Results of this study indicate the topical application of Aloe vera reduced the incidence of ARP in patients undergoing radiotherapy for malignant pelvic disease, targeting the possible pathophysiology of injury. To our knowledge, this is the first double-blind placebo-controlled, clinical trial of Aloe vera in prevention of ARP. The results of the present study were so inspiring, revealing that prevention with Aloe vera 3% ointment at a dose of 1 g/day, 1 day before and during radiotherapy for 6 weeks, is significantly more effective compared to the placebo group. In this study, Aloe vera significantly decreased the occurrence of all measured clinical presentations and RTOG toxicity except rectal pain, cystitis, and constipation. Fewer incidences of adverse effects of RT itself contributes to further improvement in the quality of life of the patients, as the patients in Aloe group experienced an enhanced quality of life, and psychological state with fewer scores of depression and anxiety. In the present study, changes of quantitative CRP were monitored for evaluation of systemic inflammation. This biomarker reflects total systemic load of inflammation in various diseases and potentiate production of pro-inflammatory cytokines. As stated in Table 2, the burden of inflammation followed a decreasing trend after initiation of Aloe ointment, suggesting an objective indicator of improvement in ARP.
Acute radiation cystitis presents most commonly as dysuria, increased urinary frequency and urgency. These clinical features are nonspecific, and can also be caused by bladder infection or malignancy . This might explain why cystitis had an insignificant effect in our study. Since more than 57% of our patients had prostate or bladder cancer and the symptoms of cystitis were experienced by almost all of them.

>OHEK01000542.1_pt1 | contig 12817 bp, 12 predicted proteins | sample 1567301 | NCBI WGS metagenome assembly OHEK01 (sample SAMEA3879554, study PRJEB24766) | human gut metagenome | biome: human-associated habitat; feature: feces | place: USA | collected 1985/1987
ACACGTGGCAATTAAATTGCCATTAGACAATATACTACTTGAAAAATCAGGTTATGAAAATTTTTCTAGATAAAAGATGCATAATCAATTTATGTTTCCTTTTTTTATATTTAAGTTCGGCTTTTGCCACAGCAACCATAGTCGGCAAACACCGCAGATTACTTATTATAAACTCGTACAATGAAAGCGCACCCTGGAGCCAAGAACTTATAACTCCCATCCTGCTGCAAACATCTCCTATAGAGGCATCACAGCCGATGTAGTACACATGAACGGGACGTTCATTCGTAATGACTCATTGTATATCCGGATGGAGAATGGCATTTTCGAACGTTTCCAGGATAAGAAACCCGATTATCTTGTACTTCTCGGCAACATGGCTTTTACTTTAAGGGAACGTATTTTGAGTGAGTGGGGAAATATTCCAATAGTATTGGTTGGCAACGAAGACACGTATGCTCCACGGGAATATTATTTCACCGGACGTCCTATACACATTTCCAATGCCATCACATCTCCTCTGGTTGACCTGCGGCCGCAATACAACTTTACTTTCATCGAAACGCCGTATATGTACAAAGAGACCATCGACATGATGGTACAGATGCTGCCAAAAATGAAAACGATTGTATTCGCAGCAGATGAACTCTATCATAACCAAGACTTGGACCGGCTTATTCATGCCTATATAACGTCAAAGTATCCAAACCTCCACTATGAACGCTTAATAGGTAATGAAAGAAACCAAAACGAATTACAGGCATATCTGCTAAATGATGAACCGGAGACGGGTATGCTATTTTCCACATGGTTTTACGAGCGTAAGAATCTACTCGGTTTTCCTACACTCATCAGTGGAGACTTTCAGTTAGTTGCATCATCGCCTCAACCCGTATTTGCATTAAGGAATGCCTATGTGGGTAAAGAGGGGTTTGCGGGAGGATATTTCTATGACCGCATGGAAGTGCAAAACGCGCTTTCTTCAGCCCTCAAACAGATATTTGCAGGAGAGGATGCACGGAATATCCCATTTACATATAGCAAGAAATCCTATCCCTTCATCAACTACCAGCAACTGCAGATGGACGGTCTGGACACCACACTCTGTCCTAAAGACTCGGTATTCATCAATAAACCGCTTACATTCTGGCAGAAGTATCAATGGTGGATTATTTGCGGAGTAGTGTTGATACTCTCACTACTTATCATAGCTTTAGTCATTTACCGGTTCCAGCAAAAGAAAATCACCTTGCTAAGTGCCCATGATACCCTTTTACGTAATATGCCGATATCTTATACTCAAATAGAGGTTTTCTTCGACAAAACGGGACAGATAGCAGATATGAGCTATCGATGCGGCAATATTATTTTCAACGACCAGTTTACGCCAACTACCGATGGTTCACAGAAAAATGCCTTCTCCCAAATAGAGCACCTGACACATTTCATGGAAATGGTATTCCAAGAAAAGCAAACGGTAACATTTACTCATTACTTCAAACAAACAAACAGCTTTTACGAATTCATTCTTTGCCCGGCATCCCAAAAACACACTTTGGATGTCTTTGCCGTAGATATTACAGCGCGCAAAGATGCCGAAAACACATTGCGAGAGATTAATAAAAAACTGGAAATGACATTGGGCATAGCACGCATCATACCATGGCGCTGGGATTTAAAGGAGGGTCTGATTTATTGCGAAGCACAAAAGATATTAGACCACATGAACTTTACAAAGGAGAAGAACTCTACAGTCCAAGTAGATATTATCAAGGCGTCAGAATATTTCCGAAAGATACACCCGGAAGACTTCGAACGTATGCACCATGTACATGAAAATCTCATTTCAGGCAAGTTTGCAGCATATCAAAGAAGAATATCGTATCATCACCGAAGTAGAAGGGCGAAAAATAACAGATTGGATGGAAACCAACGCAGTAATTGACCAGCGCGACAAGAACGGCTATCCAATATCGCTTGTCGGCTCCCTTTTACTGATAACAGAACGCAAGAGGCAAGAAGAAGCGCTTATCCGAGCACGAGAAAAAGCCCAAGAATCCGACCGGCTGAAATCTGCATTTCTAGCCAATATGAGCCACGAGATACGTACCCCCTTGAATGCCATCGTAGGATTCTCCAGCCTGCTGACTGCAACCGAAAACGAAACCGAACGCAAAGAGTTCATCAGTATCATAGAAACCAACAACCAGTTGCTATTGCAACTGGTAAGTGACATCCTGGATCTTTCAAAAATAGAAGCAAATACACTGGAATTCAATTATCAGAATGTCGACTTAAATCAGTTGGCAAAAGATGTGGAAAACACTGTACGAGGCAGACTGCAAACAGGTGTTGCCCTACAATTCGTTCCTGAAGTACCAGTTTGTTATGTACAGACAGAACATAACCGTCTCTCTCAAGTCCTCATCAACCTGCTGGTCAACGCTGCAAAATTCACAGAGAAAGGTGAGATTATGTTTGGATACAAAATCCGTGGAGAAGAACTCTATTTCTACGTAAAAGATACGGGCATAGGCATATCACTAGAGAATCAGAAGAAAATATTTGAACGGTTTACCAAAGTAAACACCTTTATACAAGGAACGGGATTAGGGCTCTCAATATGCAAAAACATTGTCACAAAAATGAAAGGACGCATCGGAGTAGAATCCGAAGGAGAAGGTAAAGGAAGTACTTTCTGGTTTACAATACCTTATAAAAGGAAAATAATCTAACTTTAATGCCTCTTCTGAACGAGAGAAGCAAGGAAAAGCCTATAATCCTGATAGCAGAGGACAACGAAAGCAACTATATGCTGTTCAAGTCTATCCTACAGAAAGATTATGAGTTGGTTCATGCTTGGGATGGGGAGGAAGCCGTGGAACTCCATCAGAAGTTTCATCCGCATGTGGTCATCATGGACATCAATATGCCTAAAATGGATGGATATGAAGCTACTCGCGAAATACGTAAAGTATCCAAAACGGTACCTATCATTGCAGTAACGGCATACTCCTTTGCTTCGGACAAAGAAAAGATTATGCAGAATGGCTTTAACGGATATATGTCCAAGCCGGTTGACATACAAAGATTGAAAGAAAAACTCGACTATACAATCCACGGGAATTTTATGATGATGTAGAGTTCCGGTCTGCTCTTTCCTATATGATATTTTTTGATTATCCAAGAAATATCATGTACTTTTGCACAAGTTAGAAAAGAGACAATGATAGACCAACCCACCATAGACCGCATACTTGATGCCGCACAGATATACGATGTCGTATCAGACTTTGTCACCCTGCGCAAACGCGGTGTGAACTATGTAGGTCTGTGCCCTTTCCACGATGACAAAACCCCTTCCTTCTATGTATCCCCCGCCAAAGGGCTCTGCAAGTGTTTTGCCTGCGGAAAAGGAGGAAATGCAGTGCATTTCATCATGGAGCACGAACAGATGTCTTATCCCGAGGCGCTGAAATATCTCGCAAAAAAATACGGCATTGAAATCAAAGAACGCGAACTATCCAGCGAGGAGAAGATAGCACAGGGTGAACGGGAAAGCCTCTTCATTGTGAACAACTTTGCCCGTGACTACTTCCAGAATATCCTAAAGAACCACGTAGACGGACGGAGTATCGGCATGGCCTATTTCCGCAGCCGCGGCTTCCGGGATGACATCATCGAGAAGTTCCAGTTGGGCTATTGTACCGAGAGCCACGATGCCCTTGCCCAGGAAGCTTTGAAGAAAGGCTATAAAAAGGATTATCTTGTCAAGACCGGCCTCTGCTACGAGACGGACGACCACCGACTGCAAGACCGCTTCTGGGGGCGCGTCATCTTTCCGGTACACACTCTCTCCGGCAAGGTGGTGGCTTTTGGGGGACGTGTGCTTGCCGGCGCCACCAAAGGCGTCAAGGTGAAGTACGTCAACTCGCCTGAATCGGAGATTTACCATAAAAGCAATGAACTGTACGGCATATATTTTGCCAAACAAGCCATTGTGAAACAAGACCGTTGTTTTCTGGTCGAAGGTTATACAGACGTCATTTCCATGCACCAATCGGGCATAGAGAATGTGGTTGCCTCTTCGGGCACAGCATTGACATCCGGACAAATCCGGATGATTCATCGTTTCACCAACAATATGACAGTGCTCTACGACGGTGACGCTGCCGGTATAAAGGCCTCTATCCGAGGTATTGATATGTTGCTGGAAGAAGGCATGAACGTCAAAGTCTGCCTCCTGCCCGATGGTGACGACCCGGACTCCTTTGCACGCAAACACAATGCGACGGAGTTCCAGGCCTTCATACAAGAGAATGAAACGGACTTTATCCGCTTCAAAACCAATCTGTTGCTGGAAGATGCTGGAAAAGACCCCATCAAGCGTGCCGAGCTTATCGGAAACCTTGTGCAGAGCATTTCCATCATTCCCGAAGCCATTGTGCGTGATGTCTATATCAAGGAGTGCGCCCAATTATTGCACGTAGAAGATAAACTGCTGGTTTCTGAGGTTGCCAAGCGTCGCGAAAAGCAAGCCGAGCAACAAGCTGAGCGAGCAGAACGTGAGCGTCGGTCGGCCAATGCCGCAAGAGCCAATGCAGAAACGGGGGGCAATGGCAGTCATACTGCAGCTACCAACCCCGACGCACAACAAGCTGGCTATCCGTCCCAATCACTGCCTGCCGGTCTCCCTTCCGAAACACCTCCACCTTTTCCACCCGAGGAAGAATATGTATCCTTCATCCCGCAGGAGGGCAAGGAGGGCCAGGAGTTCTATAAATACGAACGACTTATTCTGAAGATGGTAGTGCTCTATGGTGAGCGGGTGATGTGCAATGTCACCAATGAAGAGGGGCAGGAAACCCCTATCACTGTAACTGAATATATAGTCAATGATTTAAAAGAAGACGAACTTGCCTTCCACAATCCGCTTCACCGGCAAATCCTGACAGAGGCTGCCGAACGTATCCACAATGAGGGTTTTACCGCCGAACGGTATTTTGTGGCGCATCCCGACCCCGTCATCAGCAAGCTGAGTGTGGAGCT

As mentioned before, the direct effect of the radiation or the subsequent ischemia induced by the radiation may form reactive oxygen species. These noxious agents have the main role in pathophysiology of ARP. Experimental evidence as well as clinical studies support the use of antioxidants in radiation proctitis [8, 34]. Aloe vera is considered a non-toxic agent with no known side-effects, and is widely available in the world. It carries out its effectiveness through scavenging reactive oxygen metabolites. Besides, one of the active component present in Aloe gel has anti-inflammatory activity via an inhibitory action on the arachidonic acid pathway through cyclooxygenase and reduction of prostaglandin E2 as well as increased infiltration of leucocytes . Previous studies have shown that topical Aloe vera is beneficial in reducing radiation-induced mucositis and skin side effects, including erythema, itching, and pain [13, 36, 37]. Therefore, Aloe vera, with its anti-inflammatory, anti-oxidant effects, and wound healing properties, enhances healing of mucosal lesions and reduces related symptoms and might be effective in the underlying pathology of the damage to irradiated rectal tissue.
One limitation of our study is that we did not apply the rectosigmoidoscopic assessment. However, according to previous reports, such mechanical intervention during the acute phase should be avoided to prevent worsening of the condition. Besides, it has the risk of irreversible damage to the internal sphincter and the resultant incontinence and infection . Therefore, we did not find sigmoidoscopy ethical for the first clinical trial of Aloe vera at this point in time. In addition, the findings of the present study should be confirmed in a larger population of patients undergoing pelvic RT.